The start of the 2011 session of the Florida Legislature is little more than a month away, and the bill hopper is filling up fast.
Thousands of ideas, big and small, become fodder for legislative proposals every spring. Most will never become law — that's just the way the system works.
See, it's a lot easier to kill a bill than to pass one.
With that in mind, here are three legislative ideas among the thousands that merit serious discussion.
Sen. Don Gaetz, R-Niceville, thinks it should be against the law for a Florida candidate to lie about having served in the military, so he filed Senate Bill 330, which would make such fibbing subject to a $5,000 civil fine.
In a state with such a huge military population, it only makes sense, said Gaetz. He got the idea after visiting an American Legion post in Panama City, where veterans were upset about Richard Blumenthal, the Connecticut politician who said he had served in Vietnam when he hadn't.
"They told me how offended they were by circumstances in another state," Gaetz said. "It's not earth-shattering, but it addresses a felt concern."
Some ideas seem so basic, you wonder why they're not already in the statute books. Take SB 242, filed by Sen. Arthenia Joyner.
The Tampa Democrat's bill would require that newly issued voter cards be distributed in advance of the 2012 election with the address of the voter's polling place.
Most county election supervisors already do this, their spokesman told a Senate committee this week, but it is not required. Six counties provide the addresses on sample ballots mailed to voters before the election.
With 2012 a reapportionment year, all voters will be routed to new precincts, different voting sites and newly numbered voting districts.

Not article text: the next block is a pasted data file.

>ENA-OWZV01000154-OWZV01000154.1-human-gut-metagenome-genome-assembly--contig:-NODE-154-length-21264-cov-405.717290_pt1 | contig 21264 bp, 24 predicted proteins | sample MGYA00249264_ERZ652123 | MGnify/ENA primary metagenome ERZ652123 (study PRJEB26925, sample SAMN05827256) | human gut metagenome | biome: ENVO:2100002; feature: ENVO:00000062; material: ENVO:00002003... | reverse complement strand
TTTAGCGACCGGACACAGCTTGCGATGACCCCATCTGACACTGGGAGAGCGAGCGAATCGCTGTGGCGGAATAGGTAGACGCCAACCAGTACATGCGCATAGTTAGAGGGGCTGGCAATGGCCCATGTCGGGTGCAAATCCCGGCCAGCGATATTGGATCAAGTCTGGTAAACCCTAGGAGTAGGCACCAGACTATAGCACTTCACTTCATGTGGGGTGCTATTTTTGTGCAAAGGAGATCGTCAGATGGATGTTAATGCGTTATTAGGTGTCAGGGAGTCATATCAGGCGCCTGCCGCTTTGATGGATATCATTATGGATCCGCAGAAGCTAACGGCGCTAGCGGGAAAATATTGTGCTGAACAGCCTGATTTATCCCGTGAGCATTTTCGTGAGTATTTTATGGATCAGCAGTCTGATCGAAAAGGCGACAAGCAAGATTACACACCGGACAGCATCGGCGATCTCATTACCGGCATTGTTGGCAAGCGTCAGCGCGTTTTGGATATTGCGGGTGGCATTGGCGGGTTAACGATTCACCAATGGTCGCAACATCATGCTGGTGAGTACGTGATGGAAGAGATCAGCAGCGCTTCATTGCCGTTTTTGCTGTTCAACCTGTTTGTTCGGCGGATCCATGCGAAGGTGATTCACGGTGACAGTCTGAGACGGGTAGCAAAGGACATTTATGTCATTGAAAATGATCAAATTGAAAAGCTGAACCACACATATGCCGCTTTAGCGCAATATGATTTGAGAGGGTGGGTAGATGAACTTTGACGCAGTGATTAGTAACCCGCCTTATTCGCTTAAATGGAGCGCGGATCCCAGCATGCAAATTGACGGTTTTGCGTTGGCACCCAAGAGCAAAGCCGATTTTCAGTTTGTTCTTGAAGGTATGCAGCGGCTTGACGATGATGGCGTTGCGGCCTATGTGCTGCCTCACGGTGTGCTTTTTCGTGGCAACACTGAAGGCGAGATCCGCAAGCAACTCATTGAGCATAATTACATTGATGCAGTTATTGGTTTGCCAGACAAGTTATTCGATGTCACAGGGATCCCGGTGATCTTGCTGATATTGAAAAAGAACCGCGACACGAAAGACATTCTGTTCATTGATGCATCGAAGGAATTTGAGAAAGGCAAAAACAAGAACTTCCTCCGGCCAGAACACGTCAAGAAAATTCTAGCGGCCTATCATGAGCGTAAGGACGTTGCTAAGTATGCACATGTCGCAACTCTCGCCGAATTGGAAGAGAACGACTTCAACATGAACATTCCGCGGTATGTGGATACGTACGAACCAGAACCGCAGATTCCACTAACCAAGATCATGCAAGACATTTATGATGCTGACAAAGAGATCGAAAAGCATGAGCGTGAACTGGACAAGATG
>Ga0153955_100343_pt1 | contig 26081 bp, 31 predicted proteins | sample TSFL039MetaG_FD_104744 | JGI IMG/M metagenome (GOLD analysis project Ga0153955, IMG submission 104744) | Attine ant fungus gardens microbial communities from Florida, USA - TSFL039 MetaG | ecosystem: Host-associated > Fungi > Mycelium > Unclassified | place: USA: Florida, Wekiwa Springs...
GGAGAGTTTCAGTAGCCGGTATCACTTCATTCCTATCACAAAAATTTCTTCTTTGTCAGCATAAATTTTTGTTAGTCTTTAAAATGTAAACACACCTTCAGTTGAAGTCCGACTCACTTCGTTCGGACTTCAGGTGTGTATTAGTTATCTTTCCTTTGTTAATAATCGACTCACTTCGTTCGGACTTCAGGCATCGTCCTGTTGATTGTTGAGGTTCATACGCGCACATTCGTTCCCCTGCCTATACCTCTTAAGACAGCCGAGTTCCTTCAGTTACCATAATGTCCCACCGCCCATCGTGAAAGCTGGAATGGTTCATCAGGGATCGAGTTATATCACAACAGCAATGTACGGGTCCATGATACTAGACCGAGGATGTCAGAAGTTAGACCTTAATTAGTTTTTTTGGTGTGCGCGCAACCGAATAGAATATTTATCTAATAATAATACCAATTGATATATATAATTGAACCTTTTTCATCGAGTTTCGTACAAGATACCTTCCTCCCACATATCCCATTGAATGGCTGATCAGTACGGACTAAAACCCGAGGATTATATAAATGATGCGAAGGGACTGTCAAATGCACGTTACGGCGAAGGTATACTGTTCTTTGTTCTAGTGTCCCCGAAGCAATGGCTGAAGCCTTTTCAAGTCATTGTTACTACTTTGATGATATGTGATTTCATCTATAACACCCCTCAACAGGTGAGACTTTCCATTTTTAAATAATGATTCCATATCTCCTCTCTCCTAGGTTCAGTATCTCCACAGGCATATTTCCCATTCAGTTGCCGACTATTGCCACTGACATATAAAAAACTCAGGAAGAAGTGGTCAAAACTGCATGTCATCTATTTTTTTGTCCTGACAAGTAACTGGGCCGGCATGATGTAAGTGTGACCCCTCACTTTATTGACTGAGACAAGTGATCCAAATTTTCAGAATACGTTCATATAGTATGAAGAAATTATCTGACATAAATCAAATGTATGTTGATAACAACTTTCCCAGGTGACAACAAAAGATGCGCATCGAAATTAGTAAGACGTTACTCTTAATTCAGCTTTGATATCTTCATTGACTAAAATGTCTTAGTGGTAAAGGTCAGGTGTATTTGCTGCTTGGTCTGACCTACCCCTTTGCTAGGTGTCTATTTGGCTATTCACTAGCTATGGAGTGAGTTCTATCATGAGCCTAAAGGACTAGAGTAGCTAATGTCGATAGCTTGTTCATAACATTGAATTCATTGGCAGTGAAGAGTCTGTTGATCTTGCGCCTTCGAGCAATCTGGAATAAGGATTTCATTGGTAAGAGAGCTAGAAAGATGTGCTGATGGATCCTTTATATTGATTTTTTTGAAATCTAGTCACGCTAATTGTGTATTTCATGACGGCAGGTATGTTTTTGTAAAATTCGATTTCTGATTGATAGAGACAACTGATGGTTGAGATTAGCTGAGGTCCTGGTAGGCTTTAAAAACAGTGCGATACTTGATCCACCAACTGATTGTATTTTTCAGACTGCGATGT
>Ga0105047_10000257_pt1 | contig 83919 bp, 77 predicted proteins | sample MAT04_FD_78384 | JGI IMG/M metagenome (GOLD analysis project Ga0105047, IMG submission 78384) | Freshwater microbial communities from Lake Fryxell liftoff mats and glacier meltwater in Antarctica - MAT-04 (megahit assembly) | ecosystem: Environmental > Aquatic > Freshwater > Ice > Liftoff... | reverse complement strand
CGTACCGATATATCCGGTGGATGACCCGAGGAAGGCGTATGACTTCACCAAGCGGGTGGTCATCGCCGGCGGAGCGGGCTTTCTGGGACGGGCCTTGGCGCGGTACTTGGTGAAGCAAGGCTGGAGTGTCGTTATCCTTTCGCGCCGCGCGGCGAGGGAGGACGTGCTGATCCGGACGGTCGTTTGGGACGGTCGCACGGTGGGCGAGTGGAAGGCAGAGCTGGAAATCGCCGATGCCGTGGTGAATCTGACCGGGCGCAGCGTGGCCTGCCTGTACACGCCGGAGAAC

It's a recipe for mass confusion that Joyner's bill seeks to prevent, and the new chairman of the Senate committee that handles elections issues agrees.
"I think that it should be mandatory information, particularly when we're dealing with elderly voters," said Sen. Miguel Diaz de la Portilla, R-Miami.
Idea No. 3 comes from one of the Legislature's youngest members, Rep. Matt Gaetz. The 28-year-old Destin Republican, a lawyer, says it bothers him that the public records requirements for the Legislature are more lax than for cities and counties.
His bill, HB 4005, would strengthen records retention requirements for the Legislature — including e-mail messages — and require disclosure of drafts of all bills and redistricting plans that under current law are confidential.
"I'm bothered by records retention policies that are more lax for the Legislature than for the St. Johns County Mosquito Control Board," Gaetz said.
Gaetz, the son of Sen. Don Gaetz, is not afraid to challenge the status quo in Tallahassee. He's sure to receive a lot of praise from open-government advocates, but whether he will succeed is another question.
Remember: It's a lot easier to kill a bill than to pass one.
Steve Bousquet can be reached at firstname.lastname@example.org or (850) 224-7263.